A crystal clear blue sky presented itself yesterday, begging a vantage from some high point. Forgoing my original plan of an easy lakeside stroll, I headed up to the nearest and highest trailhead around – Artist’s Point. This remarkable spot is typically plowed open by early summer, though some years it remains completely buried. For many folks, this is a destination in and of itself and understandably so. You clearly don’t have to go far to enjoy spectacular views. Summer sledding on consolidated sun-cupped snow is just not my thing, however. Perhaps it is an inherent lack of cushioning to my tailbone. Continue reading →
I’ve always thought the town of Twisp, WA sounded like it belongs inside a Dr. Seuss book. And truly, the idyllic mountain town always seems like a fantasy-land whenever I visit. Having spent very little time there, my distant vantage probably polishes the tangible charm to a spectacularly bright sheen. The Methow valley is sun drenched, yet green, thanks to its proximity to the Cascade Crest (where: West = wet & East = dry) and a steady supply of snow melt from the high peaks. Surely this area has ranked atop lists of best places to retire for eons. I love to head East from our spongey density to this more sparsely forested landscape. Continue reading →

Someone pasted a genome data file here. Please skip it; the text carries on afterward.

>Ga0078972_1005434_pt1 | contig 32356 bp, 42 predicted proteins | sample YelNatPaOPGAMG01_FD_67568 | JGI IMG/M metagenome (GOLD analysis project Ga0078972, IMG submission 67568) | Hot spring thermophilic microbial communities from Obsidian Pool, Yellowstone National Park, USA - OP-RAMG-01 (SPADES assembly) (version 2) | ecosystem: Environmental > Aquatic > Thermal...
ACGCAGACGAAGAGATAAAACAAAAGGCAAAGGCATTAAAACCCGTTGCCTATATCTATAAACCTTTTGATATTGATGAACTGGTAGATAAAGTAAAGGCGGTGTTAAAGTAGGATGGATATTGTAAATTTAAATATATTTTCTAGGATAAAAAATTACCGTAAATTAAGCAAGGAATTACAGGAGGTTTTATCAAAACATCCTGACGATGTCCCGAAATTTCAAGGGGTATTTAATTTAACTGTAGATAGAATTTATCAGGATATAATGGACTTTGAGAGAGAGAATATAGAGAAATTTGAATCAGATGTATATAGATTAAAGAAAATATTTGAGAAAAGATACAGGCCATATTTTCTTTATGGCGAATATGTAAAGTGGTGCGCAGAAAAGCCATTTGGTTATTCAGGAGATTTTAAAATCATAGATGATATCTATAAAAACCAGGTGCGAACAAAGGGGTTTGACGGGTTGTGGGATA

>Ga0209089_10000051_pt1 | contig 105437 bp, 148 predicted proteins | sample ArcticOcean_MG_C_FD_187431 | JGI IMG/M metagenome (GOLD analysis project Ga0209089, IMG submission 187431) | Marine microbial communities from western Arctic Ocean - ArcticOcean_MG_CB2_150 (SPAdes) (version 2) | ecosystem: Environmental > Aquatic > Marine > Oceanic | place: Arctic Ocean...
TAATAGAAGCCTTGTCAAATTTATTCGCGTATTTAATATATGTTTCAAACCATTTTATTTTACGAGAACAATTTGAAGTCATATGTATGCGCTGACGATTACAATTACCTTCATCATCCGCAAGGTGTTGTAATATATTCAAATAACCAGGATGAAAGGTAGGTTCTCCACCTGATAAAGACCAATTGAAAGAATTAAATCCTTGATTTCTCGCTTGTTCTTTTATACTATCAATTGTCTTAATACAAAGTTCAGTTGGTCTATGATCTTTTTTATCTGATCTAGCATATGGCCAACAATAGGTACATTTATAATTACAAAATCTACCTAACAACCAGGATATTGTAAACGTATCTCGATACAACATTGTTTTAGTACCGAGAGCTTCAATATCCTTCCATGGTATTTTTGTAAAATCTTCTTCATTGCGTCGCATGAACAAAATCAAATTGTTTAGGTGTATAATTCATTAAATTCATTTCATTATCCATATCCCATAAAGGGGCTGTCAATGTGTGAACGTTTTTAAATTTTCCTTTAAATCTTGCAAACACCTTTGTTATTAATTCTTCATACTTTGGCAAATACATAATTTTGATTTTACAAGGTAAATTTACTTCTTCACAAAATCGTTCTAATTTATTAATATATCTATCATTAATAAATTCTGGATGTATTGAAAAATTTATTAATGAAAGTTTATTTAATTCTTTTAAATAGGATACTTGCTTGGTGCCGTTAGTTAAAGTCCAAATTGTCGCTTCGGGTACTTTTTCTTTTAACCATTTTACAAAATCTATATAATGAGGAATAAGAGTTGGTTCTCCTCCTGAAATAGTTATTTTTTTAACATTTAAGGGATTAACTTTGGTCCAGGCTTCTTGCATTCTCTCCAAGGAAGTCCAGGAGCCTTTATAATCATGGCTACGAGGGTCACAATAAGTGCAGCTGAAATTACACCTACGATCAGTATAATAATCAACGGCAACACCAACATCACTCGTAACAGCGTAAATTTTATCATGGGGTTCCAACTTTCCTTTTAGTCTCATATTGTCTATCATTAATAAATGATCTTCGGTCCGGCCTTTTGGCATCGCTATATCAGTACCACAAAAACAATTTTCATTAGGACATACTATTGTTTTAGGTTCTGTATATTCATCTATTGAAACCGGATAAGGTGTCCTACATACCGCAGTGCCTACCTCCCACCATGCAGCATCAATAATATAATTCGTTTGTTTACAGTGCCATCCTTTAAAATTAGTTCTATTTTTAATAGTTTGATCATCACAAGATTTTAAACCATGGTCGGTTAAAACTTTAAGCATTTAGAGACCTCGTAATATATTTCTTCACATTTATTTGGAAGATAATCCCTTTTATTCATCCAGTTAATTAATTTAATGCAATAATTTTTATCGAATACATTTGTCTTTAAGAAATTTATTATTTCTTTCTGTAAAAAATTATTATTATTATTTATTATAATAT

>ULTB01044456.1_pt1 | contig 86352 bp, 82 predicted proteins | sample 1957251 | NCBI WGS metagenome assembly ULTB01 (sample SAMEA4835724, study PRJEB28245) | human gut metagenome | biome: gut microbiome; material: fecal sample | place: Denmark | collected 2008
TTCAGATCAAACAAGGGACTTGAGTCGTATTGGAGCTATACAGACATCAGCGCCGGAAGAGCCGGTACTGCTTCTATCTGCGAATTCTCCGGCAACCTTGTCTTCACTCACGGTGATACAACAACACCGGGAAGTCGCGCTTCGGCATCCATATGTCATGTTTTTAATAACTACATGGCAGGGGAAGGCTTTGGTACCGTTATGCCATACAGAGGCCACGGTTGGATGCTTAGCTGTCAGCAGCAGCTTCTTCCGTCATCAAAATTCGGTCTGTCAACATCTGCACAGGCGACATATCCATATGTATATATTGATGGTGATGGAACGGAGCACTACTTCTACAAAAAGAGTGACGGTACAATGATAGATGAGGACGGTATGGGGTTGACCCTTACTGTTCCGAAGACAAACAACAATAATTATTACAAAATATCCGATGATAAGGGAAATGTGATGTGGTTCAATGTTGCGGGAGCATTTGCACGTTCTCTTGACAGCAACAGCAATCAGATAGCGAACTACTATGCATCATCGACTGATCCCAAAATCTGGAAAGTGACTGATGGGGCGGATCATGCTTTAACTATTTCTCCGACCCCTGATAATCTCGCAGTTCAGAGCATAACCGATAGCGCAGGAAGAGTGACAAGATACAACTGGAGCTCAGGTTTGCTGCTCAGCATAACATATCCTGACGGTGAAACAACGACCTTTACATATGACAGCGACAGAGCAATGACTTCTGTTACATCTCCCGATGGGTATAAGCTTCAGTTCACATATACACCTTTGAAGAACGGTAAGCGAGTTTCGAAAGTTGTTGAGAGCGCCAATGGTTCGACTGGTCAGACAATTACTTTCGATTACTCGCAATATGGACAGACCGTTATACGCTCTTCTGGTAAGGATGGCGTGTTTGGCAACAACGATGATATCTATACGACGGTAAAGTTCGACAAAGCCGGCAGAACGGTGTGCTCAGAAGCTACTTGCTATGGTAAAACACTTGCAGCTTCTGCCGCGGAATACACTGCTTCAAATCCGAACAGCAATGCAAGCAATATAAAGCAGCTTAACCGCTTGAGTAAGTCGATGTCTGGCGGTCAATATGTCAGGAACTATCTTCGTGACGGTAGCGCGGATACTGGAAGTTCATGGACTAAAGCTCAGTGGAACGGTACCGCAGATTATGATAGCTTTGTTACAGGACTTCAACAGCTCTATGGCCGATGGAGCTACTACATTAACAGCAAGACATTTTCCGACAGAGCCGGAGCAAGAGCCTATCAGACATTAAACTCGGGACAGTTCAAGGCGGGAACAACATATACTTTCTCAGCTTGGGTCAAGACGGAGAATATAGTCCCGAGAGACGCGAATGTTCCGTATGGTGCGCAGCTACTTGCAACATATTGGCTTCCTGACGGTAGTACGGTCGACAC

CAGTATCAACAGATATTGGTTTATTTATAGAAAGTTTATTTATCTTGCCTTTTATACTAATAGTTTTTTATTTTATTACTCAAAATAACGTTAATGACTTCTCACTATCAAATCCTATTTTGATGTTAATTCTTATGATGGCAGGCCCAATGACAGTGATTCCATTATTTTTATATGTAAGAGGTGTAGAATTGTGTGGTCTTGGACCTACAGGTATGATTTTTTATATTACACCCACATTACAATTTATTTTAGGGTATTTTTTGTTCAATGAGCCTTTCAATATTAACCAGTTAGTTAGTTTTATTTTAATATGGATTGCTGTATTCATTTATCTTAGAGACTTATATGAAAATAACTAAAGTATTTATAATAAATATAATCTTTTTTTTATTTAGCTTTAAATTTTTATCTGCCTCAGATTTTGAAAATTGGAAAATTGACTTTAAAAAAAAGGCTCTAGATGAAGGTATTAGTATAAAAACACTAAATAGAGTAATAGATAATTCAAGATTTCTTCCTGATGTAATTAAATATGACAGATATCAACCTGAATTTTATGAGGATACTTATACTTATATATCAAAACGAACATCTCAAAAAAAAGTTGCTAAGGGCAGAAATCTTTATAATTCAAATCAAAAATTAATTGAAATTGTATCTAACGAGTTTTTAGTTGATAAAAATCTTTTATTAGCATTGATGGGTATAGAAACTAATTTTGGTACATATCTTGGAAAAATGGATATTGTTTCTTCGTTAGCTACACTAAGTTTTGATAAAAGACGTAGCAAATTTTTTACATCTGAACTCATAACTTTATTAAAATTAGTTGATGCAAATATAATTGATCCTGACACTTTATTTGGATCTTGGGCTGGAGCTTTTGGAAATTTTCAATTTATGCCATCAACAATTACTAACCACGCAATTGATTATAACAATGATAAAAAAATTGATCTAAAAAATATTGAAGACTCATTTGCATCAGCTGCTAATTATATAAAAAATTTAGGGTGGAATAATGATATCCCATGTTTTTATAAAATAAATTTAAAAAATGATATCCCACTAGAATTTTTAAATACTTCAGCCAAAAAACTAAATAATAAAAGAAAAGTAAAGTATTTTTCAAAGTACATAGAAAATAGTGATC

Bellingham, WA is frequently rated among the “most livable” cities in the nation. Recently, however, it topped a list of cities for something that it may not want to put on the brochures. My town absorbs the least amount of sunshine of any city in the lower 48. The sun shines only 35 percent of the time and is seems like that all comes in the month of July. Continue reading →
I don’t know too much about wild mushrooms. The morel and coral mushrooms are the only ones I’ve been brave enough to cook up after a hike. I do know they are truly mysterious. Downright Smurfy, really! Continue reading →
Nearly twenty years ago in Design class, I embarked on a project to recognize patterns in nature. I called it Natural Symmetry. I rubbed tree rings, drew leaf veins, and photographed dewy spider webs. The gist being that nature in birth, life or growth, and death follows a pattern that has definite form, but is never completely symmetrical. Balanced, yes. Rigid, no. Continue reading →
In the highland-hiking off-season here in Pacific Northwest Stateside, it is good to have places that tide one over until the seemingly infinite number of trails open up come summer. See previous article: Winter Hiking… for a primer.
One of the trails, for me, that never disappoints, Baker River, really has it all; especially if you can catch it on a sunny day.